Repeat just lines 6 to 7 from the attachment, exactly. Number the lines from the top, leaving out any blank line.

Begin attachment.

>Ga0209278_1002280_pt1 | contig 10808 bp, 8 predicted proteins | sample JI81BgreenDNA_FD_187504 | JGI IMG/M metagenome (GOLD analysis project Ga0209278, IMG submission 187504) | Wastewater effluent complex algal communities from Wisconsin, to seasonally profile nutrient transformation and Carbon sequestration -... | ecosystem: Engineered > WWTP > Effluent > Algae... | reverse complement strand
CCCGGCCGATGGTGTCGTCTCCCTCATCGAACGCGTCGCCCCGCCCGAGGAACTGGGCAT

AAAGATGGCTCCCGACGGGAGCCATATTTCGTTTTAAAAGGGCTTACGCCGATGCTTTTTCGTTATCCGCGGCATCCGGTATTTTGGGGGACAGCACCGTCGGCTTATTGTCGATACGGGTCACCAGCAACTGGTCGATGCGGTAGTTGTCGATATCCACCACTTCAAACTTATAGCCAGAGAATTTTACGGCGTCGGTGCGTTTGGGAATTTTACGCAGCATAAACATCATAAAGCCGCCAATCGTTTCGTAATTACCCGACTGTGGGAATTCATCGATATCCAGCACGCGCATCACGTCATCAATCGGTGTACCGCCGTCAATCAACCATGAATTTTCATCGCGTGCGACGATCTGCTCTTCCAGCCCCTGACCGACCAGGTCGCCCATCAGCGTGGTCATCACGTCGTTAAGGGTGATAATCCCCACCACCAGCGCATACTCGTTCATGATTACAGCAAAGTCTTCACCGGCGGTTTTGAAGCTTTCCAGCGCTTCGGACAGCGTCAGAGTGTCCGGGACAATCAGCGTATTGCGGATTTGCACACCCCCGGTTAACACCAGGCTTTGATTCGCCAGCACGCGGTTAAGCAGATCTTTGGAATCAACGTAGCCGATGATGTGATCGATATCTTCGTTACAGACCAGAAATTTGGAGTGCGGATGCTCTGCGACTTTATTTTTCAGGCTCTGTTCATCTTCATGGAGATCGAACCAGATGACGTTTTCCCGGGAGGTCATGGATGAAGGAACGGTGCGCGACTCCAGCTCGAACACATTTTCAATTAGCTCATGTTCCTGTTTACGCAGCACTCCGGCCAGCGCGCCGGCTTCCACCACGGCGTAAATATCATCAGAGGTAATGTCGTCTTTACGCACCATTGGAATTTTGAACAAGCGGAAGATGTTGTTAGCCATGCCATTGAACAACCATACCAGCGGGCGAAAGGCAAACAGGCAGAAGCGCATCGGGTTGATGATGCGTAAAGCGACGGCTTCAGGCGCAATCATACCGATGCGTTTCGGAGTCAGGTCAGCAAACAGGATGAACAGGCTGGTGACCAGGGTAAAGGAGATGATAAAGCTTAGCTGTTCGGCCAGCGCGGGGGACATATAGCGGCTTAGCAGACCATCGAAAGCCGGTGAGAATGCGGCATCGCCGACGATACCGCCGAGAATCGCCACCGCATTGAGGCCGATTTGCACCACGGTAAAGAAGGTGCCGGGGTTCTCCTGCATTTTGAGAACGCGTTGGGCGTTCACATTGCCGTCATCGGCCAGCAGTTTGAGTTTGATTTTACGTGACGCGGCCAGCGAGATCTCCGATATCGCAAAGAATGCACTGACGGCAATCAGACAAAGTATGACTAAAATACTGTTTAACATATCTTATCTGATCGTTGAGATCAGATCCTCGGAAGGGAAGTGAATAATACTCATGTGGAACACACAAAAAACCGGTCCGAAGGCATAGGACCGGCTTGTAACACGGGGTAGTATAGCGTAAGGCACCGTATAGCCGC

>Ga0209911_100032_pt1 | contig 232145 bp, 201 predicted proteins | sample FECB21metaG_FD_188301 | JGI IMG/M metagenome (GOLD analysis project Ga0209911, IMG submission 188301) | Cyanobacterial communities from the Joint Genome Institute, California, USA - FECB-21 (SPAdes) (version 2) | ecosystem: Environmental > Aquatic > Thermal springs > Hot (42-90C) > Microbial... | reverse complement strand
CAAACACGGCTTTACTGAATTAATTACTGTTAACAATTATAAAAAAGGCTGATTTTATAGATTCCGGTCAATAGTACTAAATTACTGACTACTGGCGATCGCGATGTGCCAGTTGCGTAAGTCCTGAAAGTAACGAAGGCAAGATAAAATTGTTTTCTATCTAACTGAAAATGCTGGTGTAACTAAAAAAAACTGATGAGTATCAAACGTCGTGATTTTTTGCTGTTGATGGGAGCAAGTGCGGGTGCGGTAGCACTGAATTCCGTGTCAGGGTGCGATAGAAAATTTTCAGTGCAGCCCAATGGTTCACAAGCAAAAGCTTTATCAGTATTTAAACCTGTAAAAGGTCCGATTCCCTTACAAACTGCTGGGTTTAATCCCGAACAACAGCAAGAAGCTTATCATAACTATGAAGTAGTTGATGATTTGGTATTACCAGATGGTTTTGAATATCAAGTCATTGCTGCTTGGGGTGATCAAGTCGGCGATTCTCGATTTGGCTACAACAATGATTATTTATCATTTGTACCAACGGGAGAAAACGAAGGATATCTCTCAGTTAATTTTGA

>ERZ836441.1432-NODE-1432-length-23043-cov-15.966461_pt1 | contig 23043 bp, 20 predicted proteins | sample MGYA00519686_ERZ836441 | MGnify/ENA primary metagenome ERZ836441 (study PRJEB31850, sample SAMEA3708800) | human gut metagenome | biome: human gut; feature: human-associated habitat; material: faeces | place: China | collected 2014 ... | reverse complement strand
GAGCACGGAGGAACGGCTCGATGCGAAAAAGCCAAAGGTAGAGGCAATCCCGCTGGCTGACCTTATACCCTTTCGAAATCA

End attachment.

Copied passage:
>ERZ836441.1432-NODE-1432-length-23043-cov-15.966461_pt1 | contig 23043 bp, 20 predicted proteins | sample MGYA00519686_ERZ836441 | MGnify/ENA primary metagenome ERZ836441 (study PRJEB31850, sample SAMEA3708800) | human gut metagenome | biome: human gut; feature: human-associated habitat; material: faeces | place: China | collected 2014 ... | reverse complement strand
GAGCACGGAGGAACGGCTCGATGCGAAAAAGCCAAAGGTAGAGGCAATCCCGCTGGCTGACCTTATACCCTTTCGAAATCA